Sunday, 12 March 2017

Greek Doctors in Britain Ancient & Modern



Aesculapius and Hygieia
The GMC says there are nearly four thousand doctors trained in Greece working for the National Health Service. This is far more than from any other country in Europe except Ireland.

An affable and highly skilled Greek doctor from Thessaloniki recently conducted what could have been an unpleasant and frightening procedure on me with the utmost tact and efficiency. My mistake was to tell him I spoke some Greek, which meant that he asked me informed questions about archaeology.  I was in no position to answer these sensibly. I had been sedated and had a camera on a hosepipe up my rear.

Hermogenes' Altar Dedication with Greek Characters
What interested him was the information that Greek doctors had been practising in Britain two millennia ago. Inscriptions honouring the healing god Asclepius/Aesculapius in Greek rather than Latin have been found in several places in the north of England, including Lanchester near Durham and Maryport in Cumbria.

At Chester, near what is now the telephone exchange, a doctor named Hermogenes once dedicated a votive offering in well-shaped Greek lettering of the early 2nd century AD. It read ‘Hermogenes the physician (iatros) has set up this altar to the all-powerful preservers (sōtersin hupermenēsin)’, almost certainly meaning Aesculapius and his companion goddess Hygieia (Health).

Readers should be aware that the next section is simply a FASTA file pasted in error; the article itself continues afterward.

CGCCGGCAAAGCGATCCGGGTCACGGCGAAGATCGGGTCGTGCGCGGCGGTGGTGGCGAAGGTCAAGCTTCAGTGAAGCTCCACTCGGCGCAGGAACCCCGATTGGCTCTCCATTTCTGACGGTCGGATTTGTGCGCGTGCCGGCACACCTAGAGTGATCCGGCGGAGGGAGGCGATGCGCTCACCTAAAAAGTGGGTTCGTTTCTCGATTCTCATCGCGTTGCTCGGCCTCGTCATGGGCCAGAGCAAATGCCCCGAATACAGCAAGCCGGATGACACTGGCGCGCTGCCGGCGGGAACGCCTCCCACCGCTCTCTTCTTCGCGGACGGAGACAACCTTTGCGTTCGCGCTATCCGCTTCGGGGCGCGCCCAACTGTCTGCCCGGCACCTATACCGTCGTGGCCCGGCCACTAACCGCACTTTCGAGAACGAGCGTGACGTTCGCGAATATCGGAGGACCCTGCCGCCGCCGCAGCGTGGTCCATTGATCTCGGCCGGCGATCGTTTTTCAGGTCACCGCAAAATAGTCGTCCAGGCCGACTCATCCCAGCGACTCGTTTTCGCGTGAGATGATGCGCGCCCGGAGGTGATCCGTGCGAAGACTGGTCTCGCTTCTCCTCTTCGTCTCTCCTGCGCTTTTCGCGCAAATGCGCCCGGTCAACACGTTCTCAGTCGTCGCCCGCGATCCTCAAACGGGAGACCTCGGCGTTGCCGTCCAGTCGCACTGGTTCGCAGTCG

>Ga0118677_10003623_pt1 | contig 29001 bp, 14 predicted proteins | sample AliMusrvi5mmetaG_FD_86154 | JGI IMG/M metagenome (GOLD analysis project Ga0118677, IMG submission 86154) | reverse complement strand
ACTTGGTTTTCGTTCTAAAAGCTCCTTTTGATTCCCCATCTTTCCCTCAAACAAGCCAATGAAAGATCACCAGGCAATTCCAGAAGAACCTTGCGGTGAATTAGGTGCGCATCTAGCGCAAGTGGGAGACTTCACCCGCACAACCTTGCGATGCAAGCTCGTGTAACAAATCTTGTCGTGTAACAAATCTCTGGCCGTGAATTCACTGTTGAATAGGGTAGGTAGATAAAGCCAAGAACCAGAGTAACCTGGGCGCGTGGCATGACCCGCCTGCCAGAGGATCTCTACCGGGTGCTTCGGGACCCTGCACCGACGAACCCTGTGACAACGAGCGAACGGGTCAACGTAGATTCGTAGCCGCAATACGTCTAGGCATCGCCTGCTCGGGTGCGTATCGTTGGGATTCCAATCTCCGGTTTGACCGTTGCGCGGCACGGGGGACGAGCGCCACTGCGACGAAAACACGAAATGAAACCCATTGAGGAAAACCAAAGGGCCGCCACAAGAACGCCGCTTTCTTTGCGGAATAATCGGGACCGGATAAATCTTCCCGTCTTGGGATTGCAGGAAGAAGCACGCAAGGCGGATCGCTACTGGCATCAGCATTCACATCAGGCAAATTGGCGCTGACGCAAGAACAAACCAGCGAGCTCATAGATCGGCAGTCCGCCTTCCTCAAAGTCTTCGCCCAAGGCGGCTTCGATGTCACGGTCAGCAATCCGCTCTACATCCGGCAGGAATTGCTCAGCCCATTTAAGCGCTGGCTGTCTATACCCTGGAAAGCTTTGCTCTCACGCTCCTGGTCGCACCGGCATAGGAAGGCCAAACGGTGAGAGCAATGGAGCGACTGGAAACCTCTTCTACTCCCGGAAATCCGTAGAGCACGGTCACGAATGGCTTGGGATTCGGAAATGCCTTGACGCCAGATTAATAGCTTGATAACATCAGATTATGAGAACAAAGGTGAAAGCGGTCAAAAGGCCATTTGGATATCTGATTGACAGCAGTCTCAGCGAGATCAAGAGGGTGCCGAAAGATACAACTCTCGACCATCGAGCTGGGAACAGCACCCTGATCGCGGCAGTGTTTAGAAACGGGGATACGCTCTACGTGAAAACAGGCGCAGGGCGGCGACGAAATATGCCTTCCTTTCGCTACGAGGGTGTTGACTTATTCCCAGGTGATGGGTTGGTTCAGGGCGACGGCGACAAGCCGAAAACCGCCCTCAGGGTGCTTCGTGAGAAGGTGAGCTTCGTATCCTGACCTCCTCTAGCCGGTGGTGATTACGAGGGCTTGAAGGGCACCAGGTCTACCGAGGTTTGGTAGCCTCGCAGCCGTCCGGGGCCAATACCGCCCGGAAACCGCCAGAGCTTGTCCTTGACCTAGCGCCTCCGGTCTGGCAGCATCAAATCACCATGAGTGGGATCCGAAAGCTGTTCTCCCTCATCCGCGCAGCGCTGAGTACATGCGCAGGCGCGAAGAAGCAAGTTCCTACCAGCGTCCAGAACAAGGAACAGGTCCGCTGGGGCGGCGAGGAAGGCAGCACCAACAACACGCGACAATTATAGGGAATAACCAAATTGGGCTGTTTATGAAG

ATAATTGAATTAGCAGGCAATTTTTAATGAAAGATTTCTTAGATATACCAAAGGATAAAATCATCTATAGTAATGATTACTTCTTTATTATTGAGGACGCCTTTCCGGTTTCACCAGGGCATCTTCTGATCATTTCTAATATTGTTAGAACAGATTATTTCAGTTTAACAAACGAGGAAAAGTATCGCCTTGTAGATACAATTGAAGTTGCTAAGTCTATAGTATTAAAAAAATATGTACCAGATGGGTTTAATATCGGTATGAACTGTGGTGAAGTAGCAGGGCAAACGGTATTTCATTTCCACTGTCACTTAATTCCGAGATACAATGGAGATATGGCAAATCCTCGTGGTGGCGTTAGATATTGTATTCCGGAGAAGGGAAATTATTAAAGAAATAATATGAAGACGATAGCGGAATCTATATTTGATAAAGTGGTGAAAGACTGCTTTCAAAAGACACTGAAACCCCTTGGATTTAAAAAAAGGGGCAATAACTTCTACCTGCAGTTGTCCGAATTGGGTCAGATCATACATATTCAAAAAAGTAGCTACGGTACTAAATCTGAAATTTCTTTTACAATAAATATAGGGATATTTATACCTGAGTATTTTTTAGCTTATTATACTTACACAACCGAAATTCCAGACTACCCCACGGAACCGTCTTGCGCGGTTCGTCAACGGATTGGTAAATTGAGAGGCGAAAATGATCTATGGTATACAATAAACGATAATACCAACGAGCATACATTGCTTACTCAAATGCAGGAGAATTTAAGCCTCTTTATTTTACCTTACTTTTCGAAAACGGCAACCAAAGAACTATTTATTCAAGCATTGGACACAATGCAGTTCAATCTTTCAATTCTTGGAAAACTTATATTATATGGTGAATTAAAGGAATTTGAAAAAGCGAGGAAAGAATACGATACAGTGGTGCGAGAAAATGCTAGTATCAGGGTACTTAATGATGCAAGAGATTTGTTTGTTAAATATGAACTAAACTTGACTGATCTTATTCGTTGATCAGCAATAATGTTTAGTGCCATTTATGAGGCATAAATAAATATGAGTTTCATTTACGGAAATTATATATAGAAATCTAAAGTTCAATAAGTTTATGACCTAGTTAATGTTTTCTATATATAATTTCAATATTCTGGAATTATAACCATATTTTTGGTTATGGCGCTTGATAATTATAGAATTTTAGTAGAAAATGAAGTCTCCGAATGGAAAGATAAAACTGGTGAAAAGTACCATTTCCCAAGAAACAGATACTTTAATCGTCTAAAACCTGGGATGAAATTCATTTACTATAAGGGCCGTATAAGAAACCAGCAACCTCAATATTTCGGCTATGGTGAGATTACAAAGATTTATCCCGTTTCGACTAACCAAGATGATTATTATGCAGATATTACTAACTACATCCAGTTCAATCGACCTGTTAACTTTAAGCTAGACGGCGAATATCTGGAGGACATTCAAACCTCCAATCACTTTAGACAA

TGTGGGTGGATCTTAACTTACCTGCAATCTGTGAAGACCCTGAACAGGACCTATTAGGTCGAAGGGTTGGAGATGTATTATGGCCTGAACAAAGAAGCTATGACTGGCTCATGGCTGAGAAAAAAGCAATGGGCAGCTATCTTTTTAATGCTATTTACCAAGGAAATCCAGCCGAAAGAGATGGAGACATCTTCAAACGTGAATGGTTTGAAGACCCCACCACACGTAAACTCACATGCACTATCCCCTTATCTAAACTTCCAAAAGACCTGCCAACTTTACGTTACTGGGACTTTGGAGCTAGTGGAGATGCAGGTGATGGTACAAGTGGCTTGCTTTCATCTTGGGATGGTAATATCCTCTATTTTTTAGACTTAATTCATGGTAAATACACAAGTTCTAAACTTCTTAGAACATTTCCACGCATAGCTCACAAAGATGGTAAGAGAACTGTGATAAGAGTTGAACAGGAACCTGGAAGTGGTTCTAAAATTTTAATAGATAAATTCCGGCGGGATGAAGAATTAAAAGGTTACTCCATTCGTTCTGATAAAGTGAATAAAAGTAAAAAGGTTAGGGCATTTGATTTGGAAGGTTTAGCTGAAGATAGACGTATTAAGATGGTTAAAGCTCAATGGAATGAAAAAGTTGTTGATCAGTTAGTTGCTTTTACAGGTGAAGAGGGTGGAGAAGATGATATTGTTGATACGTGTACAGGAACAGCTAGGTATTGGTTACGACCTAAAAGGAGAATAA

Chester Legio XX Reenactment Society
Perhaps Hermogenes was official doctor to the 20th Roman legion, who built and resided in the camp at Chester.  But it so happens that the doctor who looked after the dying Emperor Hadrian was named Hermogenes. This famous Greek had good credentials, since he seems to have been trained in the medical school of the peerless anatomist Erasistratos. Erasistratos, who came from Kos, the island where Hippocrates himself had practised, was Aristotle’s grandson, no less.

Cassius Dio 69.22 tells us that when Hadrian was dying slowly from dropsy, Hermogenes helpfully pointed out to him the place on his chest which, if an attendant struck a blow, would allow him to die fast and painlessly (in the event Hadrian could persuade nobody to help him out, and ended up eating and drinking himself to extinction).   


My own friendly Greek doctor, in the best tradition of Greek hospitality, ended up inviting me and my whole family to a meal any August we found ourselves in northern Greece. The embarrassing nature of the procedure I underwent means I am unlikely ever to accept the invitation. But if he happens to read this blog, I would like to record my gratitude. I hope there will still be such excellent Greek doctors practising in Britain in another two thousand years’ time.

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